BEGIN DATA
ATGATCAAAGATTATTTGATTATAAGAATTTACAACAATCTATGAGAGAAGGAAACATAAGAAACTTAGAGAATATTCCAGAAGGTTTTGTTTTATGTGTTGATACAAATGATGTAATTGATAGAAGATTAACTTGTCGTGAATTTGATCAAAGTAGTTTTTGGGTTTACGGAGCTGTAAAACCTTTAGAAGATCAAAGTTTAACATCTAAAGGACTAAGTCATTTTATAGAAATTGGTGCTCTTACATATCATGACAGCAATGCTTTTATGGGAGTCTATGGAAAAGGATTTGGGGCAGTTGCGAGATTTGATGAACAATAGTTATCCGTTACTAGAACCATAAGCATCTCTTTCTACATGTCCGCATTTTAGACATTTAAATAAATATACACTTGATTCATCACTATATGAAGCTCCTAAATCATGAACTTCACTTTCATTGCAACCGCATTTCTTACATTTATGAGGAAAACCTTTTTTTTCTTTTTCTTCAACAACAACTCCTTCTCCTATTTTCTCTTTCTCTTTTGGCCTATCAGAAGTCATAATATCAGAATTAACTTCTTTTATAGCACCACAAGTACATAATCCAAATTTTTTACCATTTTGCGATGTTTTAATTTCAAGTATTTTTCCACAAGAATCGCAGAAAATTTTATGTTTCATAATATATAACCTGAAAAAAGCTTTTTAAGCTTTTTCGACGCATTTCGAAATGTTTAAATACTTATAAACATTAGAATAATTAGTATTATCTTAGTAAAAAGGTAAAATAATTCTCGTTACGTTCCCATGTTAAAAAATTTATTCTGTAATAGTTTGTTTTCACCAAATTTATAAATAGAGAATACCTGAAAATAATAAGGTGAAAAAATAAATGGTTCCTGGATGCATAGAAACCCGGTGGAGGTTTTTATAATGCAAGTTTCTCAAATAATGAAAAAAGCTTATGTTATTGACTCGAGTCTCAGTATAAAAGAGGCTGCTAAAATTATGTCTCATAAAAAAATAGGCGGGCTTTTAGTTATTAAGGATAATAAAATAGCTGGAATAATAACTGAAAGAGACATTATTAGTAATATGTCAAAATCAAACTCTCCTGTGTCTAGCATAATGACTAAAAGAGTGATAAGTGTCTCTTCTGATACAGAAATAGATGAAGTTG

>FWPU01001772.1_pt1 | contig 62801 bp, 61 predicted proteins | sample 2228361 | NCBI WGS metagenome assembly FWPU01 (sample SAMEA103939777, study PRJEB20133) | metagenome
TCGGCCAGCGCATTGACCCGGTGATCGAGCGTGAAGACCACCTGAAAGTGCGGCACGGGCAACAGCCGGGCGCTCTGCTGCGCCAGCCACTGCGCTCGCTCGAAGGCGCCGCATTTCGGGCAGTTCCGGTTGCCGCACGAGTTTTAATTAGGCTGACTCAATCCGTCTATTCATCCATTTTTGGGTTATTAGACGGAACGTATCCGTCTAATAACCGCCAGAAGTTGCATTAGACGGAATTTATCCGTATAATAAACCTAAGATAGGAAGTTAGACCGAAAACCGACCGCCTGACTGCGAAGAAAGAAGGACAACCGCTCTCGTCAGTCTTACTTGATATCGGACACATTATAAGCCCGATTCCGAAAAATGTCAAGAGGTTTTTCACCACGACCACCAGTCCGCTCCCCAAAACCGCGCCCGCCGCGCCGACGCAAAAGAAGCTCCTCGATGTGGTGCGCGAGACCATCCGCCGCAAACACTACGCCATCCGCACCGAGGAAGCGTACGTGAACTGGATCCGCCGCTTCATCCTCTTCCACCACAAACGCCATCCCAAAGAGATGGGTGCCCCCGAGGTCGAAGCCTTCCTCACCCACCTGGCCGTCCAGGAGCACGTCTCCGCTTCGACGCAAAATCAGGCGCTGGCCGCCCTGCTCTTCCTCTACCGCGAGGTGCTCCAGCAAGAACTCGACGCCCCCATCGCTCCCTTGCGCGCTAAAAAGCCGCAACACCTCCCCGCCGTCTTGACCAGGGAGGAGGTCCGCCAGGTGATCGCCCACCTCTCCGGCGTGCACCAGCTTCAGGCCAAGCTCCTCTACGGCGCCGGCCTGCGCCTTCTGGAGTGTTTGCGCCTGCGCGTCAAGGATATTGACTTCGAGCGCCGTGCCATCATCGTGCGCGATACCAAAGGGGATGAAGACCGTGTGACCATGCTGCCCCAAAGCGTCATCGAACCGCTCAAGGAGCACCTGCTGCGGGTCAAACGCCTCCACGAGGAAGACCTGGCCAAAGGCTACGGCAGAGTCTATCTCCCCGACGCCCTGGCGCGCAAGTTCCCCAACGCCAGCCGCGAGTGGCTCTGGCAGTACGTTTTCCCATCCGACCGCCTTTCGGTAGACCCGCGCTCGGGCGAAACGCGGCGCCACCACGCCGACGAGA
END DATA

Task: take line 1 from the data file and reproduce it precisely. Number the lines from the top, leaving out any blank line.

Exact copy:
ATGATCAAAGATTATTTGATTATAAGAATTTACAACAATCTATGAGAGAAGGAAACATAAGAAACTTAGAGAATATTCCAGAAGGTTTTGTTTTATGTGTTGATACAAATGATGTAATTGATAGAAGATTAACTTGTCGTGAATTTGATCAAAGTAGTTTTTGGGTTTACGGAGCTGTAAAACCTTTAGAAGATCAAAGTTTAACATCTAAAGGACTAAGTCATTTTATAGAAATTGGTGCTCTTACATATCATGACAGCAATGCTTTTATGGGAGTCTATGGAAAAGGATTTGGGGCAGTTGCGAGATTTGATGAACAATAGTTATCCGTTACTAGAACCATAAGCATCTCTTTCTACATGTCCGCATTTTAGACATTTAAATAAATATACACTTGATTCATCACTATATGAAGCTCCTAAATCATGAACTTCACTTTCATTGCAACCGCATTTCTTACATTTATGAGGAAAACCTTTTTTTTCTTTTTCTTCAACAACAACTCCTTCTCCTATTTTCTCTTTCTCTTTTGGCCTATCAGAAGTCATAATATCAGAATTAACTTCTTTTATAGCACCACAAGTACATAATCCAAATTTTTTACCATTTTGCGATGTTTTAATTTCAAGTATTTTTCCACAAGAATCGCAGAAAATTTTATGTTTCATAATATATAACCTGAAAAAAGCTTTTTAAGCTTTTTCGACGCATTTCGAAATGTTTAAATACTTATAAACATTAGAATAATTAGTATTATCTTAGTAAAAAGGTAAAATAATTCTCGTTACGTTCCCATGTTAAAAAATTTATTCTGTAATAGTTTGTTTTCACCAAATTTATAAATAGAGAATACCTGAAAATAATAAGGTGAAAAAATAAATGGTTCCTGGATGCATAGAAACCCGGTGGAGGTTTTTATAATGCAAGTTTCTCAAATAATGAAAAAAGCTTATGTTATTGACTCGAGTCTCAGTATAAAAGAGGCTGCTAAAATTATGTCTCATAAAAAAATAGGCGGGCTTTTAGTTATTAAGGATAATAAAATAGCTGGAATAATAACTGAAAGAGACATTATTAGTAATATGTCAAAATCAAACTCTCCTGTGTCTAGCATAATGACTAAAAGAGTGATAAGTGTCTCTTCTGATACAGAAATAGATGAAGTTG